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NBC unveils self-destructing, ad-addled anti-iTunes service

'Take that, Steveo!'

Internet Security Threat Report 2014

Less than a month after its very public breakup with Apple iTunes, NBC Universal has announced its own rights-restricting video download service.

With the new NBC Direct, due for beta testing sometime in October, you'll have the power to download shows like "The Office" and "Heroes" immediately after they're broadcast on national television - without paying a penny. But don't get too excited. You can't view these videos on more than one Windows PC. They're riddled with commercials you can't skip. And they self-destruct after seven days.

In announcing the service, Vivi Zigler, executive vice president of NBC digital entertainment, decided to make no sense whatsoever. "With the creation of this new service, we are acknowledging that now, more than ever, viewers want to be in control of how, when and where they consume their favorite entertainment,” he said. “Not only does this feature give them more control, but it also gives them a higher quality video experience.”

At the end of August, NBC informed Apple that it was not renewing its contract to sell "The Office," "Heroes," and other inane shows over iTunes. The contract wasn due to expire in December, but Apple threw a fit, saying it would pre-emptively axe NBC's shows sometime this month.

Apple turnover

According to Apple, NBC failed to renew the contract because Jobs and Co. wouldn't fork over more money for the shows. Supposedly, the media giant wanted "more than double" the existing wholesale price, and Apple said absolutely not, claiming that such a deal would see iTunes' retail price leap from $1.99 to $4.99.

But as it turns out, NBC had already inked a deal to sell its shows via Amazon's Unbox service - at the same $1.99 price tag. Clearly, the company broke up with Apple over more than just price, as reported this morning by The New York Times. In speaking with the paper, NBC was adamant that its chief iTunes concern has always been video piracy.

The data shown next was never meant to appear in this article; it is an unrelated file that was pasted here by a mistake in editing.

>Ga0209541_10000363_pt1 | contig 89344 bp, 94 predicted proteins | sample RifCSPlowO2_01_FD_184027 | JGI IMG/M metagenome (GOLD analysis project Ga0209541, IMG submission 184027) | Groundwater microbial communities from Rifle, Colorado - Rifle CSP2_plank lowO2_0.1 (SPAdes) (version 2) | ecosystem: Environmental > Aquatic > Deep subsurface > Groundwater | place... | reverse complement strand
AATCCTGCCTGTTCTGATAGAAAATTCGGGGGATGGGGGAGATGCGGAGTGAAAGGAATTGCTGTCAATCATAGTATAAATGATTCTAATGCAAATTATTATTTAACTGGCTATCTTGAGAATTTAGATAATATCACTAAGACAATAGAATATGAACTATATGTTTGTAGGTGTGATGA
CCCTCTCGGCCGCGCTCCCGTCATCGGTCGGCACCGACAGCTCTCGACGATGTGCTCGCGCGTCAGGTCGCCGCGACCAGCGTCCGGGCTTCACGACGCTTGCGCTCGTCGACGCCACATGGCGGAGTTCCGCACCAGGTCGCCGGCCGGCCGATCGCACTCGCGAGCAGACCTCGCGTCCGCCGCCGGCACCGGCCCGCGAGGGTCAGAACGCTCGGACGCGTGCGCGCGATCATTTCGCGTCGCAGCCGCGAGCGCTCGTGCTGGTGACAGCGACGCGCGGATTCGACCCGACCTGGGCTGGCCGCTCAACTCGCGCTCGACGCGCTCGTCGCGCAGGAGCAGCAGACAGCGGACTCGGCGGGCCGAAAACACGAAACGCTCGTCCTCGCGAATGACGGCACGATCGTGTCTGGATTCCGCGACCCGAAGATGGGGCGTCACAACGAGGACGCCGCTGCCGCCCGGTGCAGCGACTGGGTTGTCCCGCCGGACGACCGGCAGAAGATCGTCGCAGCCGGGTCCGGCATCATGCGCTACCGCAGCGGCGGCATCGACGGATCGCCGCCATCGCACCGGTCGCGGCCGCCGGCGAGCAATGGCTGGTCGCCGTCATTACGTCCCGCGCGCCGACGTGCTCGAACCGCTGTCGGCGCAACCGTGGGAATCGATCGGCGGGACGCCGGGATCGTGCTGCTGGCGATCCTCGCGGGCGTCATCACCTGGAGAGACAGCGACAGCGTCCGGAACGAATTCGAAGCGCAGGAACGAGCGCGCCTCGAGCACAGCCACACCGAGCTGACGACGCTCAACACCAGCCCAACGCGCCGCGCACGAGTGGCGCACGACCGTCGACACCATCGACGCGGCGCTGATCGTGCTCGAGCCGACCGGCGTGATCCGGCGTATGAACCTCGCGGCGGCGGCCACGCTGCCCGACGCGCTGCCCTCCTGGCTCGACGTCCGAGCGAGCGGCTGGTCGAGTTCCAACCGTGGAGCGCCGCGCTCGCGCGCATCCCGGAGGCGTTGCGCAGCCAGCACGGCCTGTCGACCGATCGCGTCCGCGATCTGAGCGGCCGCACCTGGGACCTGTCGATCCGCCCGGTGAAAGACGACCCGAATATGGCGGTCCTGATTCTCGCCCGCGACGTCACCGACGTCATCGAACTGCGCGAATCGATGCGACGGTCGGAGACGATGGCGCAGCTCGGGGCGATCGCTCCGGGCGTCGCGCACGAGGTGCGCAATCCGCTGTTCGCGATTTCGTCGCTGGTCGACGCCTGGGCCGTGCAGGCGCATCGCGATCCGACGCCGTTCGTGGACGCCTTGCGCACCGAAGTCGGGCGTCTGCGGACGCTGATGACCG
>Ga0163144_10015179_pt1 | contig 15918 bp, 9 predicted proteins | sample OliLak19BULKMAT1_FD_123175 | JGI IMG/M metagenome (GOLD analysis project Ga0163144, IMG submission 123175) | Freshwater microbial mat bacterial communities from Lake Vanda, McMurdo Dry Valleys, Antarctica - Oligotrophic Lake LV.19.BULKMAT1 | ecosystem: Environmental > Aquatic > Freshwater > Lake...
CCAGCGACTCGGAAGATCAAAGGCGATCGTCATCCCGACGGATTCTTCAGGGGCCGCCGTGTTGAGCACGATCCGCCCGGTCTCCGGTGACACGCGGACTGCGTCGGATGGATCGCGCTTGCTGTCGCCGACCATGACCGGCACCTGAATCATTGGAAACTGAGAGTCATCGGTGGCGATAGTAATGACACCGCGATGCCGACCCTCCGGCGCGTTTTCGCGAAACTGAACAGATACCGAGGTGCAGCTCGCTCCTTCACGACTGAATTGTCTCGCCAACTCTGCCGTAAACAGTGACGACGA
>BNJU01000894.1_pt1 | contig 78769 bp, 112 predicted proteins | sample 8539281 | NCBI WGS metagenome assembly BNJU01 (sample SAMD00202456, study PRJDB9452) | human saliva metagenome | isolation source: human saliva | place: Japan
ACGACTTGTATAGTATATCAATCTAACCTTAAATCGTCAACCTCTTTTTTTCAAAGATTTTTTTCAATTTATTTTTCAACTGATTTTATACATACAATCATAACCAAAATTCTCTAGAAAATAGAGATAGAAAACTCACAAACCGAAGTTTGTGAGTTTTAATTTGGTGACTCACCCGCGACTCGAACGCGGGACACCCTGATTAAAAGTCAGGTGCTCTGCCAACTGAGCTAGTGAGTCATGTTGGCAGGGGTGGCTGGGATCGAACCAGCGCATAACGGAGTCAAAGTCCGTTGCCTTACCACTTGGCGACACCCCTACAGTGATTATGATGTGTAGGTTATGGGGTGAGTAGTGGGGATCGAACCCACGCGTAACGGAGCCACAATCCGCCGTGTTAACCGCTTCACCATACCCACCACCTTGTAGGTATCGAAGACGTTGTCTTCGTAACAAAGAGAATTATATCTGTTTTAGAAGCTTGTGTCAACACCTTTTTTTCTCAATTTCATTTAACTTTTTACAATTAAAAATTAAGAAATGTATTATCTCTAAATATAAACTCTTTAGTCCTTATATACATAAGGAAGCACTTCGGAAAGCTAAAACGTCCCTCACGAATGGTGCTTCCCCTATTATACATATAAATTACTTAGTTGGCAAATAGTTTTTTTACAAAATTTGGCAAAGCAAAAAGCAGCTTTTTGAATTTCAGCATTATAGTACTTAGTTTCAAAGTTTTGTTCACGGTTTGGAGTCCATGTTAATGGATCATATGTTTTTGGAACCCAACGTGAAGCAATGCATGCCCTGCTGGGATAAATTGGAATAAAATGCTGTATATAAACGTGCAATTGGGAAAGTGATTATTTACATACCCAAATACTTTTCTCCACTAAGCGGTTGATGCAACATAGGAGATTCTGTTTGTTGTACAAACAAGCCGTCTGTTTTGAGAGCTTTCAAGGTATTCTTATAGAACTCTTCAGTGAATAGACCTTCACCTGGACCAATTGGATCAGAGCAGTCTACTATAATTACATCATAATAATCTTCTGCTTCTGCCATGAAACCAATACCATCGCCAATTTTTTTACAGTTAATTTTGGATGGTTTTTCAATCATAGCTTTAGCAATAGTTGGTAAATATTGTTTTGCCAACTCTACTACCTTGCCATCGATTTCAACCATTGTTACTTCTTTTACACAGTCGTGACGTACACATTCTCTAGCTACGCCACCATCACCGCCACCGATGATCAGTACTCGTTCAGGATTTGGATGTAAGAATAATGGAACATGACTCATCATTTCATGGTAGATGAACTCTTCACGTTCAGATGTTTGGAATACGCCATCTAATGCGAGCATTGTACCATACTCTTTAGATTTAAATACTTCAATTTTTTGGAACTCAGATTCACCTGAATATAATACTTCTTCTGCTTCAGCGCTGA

The company goes a long way towards proving this point with NBC Direct - which will now offer NBC videos alongside Amazon Unbox.

Set for official release in November, NBC Direct will offer a free subscription that automatically downloads shows to your PC after they're first broadcast. But, yes, they self-destruct after one week. "Kind of like ‘Mission: Impossible,’ only I don’t think there would be any explosion and smoke,” Jeff Gaspin, president of the NBC Universal television group, told The Times. And according to a company spokeswoman, you can't download them again. They disappear from NBC's servers as well.

Of course, it would be silly to say that NBC Direct isn't about money. Remember: You can't skip those embedded ads.

The question is whether this business model will actually work. NBC hopes to make some dough in two different ways through two different video download services - and we aren't interested in either one. And with free unrestricted, ad-free copies of these shows bouncing around the web, we're not sure how many others will be interested.

Nonetheless, NBC has high hopes. The initial version of NBC Direct will only work with Windows PCs, but the company is prepping versions that allow downloads on Macs and portable devices, including iPods. The company is also planning a "closed peer-to-peer network" for video downloads, and at some point, it may allow users to rent and purchase videos.

You're interested in buying NBC videos now? You'll have to go to Amazon. Of course, you'll run into rights restrictions there as well. At any given time, Unbox videos are restricted to two Windows PCs or TiVO digital video recorders and two portable video players. And no, that doesn't include iPods or iPhones.

Or maybe you can visit another service - one that does allow downloads onto iPods and iPhones. Despite Apple's hissy fit, NBC's shows are still available on iTunes. You bluffing, Steve?

Bootnote

We're guessing that our overseas readers won't have access to NBC Direct. The service isn't likely to be accessible outside the US. Our overseas readers always get the long end of the stick. ®

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